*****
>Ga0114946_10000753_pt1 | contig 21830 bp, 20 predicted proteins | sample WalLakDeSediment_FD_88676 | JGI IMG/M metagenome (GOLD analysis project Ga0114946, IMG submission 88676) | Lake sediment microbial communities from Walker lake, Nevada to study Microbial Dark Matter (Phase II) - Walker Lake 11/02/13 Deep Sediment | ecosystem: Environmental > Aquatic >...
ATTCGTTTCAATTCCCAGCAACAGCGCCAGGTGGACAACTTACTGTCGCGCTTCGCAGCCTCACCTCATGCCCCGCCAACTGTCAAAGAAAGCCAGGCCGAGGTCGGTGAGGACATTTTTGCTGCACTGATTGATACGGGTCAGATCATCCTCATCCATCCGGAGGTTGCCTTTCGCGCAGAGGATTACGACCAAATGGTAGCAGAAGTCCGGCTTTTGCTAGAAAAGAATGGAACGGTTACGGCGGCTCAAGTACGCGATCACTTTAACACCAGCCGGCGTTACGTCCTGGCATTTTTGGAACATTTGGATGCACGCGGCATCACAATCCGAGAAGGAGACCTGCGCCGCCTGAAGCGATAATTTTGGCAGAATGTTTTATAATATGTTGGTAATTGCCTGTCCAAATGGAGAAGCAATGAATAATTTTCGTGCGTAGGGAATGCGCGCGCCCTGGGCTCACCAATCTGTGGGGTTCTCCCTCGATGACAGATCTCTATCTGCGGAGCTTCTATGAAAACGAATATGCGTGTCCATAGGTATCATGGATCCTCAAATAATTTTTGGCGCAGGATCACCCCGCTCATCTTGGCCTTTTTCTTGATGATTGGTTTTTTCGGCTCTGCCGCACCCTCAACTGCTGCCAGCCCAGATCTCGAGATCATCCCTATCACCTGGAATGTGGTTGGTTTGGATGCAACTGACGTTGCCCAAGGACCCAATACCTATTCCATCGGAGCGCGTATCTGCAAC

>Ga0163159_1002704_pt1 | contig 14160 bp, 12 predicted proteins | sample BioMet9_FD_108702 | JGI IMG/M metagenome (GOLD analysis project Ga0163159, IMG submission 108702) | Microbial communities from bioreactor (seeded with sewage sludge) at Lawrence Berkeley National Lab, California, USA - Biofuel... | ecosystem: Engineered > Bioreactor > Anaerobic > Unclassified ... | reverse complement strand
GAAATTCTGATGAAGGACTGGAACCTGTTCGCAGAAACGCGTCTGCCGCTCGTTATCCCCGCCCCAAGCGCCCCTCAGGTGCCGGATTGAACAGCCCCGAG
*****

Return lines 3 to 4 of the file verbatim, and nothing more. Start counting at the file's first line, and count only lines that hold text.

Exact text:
>Ga0163159_1002704_pt1 | contig 14160 bp, 12 predicted proteins | sample BioMet9_FD_108702 | JGI IMG/M metagenome (GOLD analysis project Ga0163159, IMG submission 108702) | Microbial communities from bioreactor (seeded with sewage sludge) at Lawrence Berkeley National Lab, California, USA - Biofuel... | ecosystem: Engineered > Bioreactor > Anaerobic > Unclassified ... | reverse complement strand
GAAATTCTGATGAAGGACTGGAACCTGTTCGCAGAAACGCGTCTGCCGCTCGTTATCCCCGCCCCAAGCGCCCCTCAGGTGCCGGATTGAACAGCCCCGAG